Most people spend a majority of their time either working towards their career at home or at the workplace. Shouldn’t the place you spend a majority of your time treat you fairly and with respect? It’s definitely not easy to stay productive when you are under pressure from stress and being treated disrespectfully.
An employee may be a productive, hard worker who is rarely ever out of work and has a team mentality and an excellent performance record. However, that employee could be the victim of an unfair workplace if their supervisor or boss likes to play favorites. It is essential to keep in mind that not being one of the “favorites” is different from being treated unfairly. Also, not having work friends is different from being treated unfairly at work.
What Exactly Does Unfair Treatment Mean?
Unfair treatment refers to a set of unspoken rules that employers should always adhere to. There are specific actions that employers cannot take. If employers cross the line, they risk breaking labor and employment laws. They may also break other employment laws.
Some of the most common examples of unfair treatment at work include:
- Discriminating against pregnant employees for taking paid leave
- Retaliating against employees who report their concerns to HR
- Refusing to accommodate disabled employees’ special needs
- Sexual harassment
- Firing older employees just because of their age and replacing them with younger employees
- Refusing training to certain employees based on race
These points are just some examples of what unfair treatment can mean, but there are plenty more circumstances that can be called unfair treatment. At the end of the day, it is essential to understand that you do not have to put up with unfair treatment at work.
Here are some options for what you can do if you experience unfair treatment at work:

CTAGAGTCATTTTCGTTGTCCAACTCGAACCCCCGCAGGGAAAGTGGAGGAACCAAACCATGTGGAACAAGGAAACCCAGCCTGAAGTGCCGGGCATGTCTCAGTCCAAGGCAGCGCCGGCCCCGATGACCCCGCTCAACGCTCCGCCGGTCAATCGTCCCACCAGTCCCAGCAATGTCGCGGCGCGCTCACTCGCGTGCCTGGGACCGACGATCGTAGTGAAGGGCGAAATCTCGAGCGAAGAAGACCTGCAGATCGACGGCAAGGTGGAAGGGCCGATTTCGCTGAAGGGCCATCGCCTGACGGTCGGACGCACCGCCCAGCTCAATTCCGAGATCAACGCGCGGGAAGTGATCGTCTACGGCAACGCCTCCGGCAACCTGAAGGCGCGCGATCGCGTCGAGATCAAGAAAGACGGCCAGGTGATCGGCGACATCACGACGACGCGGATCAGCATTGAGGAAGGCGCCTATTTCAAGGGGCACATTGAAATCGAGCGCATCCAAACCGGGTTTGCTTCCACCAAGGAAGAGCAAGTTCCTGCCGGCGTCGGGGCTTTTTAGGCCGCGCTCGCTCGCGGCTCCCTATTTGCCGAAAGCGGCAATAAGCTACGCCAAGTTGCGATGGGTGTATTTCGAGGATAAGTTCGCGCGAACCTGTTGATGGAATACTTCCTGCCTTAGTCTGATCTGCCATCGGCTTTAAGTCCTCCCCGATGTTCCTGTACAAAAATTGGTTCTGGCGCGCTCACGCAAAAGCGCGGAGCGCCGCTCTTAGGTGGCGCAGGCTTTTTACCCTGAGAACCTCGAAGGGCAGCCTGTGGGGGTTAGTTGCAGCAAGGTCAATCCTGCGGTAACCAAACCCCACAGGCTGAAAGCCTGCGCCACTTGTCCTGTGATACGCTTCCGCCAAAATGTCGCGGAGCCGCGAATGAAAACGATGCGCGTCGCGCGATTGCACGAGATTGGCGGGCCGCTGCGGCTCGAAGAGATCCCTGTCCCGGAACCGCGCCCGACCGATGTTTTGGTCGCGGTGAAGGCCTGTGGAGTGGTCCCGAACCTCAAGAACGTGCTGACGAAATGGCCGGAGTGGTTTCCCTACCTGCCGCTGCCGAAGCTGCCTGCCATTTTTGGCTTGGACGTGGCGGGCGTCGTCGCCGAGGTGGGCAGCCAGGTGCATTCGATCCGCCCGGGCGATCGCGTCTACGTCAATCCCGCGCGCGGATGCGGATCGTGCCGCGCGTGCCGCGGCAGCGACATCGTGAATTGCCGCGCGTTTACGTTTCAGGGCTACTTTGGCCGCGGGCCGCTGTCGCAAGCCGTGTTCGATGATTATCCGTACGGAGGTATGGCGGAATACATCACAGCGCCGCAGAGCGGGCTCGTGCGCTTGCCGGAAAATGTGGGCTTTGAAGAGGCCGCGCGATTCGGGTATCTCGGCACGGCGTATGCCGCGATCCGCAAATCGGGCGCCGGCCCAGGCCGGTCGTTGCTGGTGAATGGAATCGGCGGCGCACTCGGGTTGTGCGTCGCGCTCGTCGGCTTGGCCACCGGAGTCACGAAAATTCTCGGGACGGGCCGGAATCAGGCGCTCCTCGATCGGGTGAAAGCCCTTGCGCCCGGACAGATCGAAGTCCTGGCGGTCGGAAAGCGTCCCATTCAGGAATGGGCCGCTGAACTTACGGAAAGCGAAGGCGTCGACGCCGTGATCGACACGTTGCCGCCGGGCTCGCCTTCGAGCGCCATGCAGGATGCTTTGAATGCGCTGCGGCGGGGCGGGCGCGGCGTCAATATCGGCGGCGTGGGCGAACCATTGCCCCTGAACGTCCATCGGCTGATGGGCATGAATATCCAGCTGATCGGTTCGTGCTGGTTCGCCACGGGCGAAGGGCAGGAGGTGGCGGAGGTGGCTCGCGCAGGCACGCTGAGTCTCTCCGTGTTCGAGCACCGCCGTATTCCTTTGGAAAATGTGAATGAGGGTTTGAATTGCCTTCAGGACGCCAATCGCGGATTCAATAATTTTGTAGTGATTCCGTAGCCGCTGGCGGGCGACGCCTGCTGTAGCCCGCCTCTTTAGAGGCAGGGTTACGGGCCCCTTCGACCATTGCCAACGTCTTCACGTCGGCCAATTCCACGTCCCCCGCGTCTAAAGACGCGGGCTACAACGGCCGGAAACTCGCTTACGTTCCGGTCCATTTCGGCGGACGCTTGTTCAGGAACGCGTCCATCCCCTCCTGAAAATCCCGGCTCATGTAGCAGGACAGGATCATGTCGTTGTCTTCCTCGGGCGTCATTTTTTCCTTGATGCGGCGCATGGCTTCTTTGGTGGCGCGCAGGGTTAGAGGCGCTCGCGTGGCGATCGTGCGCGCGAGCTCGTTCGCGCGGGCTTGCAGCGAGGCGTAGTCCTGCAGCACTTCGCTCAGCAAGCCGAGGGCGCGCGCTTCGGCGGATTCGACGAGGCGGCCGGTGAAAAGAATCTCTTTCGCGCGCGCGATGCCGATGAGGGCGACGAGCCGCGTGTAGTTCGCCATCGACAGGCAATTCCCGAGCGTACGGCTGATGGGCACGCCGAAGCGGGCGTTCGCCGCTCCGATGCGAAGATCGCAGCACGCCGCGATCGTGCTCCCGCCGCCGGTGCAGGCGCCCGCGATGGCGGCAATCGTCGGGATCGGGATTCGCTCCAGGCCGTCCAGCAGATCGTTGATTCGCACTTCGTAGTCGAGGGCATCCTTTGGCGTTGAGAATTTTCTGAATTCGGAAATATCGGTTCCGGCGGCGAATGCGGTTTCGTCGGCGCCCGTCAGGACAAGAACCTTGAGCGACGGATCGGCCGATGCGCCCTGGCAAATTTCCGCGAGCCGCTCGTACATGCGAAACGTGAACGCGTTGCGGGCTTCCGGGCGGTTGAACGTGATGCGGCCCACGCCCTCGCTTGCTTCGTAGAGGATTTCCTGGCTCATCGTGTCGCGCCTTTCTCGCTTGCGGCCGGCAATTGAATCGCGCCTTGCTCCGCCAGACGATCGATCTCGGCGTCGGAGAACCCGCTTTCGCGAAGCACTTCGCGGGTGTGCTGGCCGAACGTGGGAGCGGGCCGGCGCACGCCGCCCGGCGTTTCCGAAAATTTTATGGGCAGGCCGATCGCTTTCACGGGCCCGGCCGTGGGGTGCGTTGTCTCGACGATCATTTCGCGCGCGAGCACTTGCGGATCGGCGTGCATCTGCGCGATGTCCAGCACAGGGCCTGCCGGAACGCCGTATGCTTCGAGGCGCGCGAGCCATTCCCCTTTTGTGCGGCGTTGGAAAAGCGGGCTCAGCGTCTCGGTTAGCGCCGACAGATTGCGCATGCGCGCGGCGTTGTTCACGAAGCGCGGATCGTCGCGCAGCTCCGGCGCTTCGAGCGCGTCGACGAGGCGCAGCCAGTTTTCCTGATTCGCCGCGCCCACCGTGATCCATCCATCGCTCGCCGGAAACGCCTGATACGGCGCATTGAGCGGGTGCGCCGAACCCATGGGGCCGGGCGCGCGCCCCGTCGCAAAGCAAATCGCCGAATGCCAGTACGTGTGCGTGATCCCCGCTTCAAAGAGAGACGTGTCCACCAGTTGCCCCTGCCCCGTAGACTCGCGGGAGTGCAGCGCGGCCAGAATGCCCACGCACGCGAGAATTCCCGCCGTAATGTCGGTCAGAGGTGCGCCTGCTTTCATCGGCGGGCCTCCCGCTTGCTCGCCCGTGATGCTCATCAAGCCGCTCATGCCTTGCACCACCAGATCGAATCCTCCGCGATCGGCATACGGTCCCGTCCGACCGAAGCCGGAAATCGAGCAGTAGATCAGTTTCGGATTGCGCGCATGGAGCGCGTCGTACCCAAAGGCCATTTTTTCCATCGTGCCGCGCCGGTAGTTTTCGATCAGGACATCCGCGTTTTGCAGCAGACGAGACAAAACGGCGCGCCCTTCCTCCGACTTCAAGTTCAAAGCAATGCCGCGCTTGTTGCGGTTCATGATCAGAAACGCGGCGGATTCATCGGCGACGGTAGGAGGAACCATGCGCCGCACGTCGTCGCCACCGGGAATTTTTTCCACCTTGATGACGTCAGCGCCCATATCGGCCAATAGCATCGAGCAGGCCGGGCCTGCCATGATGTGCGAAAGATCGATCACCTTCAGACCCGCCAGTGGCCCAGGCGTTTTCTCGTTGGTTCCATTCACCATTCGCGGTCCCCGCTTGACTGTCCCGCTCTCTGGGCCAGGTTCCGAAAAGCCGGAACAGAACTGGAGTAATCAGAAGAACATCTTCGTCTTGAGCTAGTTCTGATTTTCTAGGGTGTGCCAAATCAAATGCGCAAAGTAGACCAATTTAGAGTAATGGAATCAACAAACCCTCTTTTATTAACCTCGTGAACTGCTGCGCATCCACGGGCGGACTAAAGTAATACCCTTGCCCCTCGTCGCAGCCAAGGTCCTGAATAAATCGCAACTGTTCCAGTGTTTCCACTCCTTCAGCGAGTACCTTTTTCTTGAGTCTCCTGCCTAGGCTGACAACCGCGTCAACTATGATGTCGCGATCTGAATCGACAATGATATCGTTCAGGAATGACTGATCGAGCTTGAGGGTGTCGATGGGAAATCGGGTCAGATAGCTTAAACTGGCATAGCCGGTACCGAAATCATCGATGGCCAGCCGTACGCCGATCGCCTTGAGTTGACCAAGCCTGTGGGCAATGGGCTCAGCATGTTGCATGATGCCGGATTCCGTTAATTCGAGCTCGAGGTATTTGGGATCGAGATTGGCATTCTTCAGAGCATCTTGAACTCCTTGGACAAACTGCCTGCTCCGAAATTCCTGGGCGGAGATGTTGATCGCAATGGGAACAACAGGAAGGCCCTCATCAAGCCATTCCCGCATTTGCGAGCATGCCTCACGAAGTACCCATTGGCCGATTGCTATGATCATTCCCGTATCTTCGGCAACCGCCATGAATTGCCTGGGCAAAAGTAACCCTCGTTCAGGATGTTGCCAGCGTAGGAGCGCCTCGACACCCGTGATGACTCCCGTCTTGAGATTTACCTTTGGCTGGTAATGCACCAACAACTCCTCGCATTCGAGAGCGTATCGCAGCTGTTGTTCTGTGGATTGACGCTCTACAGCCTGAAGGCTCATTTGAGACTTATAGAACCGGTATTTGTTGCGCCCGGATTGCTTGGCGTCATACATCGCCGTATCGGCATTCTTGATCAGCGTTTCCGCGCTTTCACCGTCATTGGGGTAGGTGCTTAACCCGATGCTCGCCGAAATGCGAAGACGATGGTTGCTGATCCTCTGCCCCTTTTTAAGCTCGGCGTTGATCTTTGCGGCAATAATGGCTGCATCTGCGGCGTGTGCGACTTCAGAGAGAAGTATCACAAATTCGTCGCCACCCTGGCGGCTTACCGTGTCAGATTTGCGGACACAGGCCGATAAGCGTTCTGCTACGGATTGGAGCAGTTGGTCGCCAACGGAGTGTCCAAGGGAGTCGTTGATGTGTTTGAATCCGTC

Who To Talk To After Being Treated Unfairly At Work
Document Your Experience
The first step is to document the unfair treatment. Make copies of documents, texts, messages, office memos, or other comments or documentation related to the unfair treatment. Preserving this type of evidence will significantly help you when the matter goes to court. Try your best to document these things as they happen, as it will greatly increase your chances of success should you need to take legal action.
Report Your Findings and Evidence
If a co-worker is the source of the unfair treatment or harassment, report the matter to your boss. However, if your boss is the person being unfair in the workplace, you need to follow the company policy for reporting incidents. In many cases, the company has policies in place for employees to file reports of unfair treatment and other wrongdoing through human resources.
Understand that no matter what, you are protected and cannot be punished for reporting this experience to your HR department. If you are penalized in any way, your employer has broken employment laws.
FILE A COMPLAINT OR REPORT
It is against the law for an employer to retaliate because an employee reported harassment, unfair treatment, or other employer wrongdoing. Unfortunately, just because the employer can’t take specific actions under the law, it doesn’t actually prevent the employer from doing so. It does, however, provide victims of unfair practices with the right and opportunity to make things right through legal action.
Keep these tips in mind when putting together the report you plan to submit:
Stay On Topic
Most employees who are mistreated probably have a long list of complaints about the company and tend to go off-topic in their reports. Make sure you stay focused on the main issue you are reporting. This is not the time to vent about all of your problems and how you hate some of your boss’s annoying habits. These details will only distract from the main point and hinder your ability to receive a successful outcome.
While this is a complaint, it is not the place to use snide comments or to take shots at the co-worker or boss in question. Identify your issue, how it affected you, and what you would like to see changed. Offering constructive criticism helps to ensure you are seen as the level-headed and mistreated employee rather than the person that is negative and complains all the time.
Overall, understand that you can talk to HR, trusted family and friends, and a trusted attorney about the issues you have at work without any risk of punishment. Be sure to follow these tips in order to have the best chance at resolving your situation with a positive outcome for all involved.
HR Search and Rescue is a full-service HR consulting company. Their team takes pride in its ability to promote a safe and healthy work environment for employees, managers, HR directors, and executives alike. Connect with one of their HR consultants online or over the phone at (844) 934- 3743 to further discuss how to handle unfair treatment at work.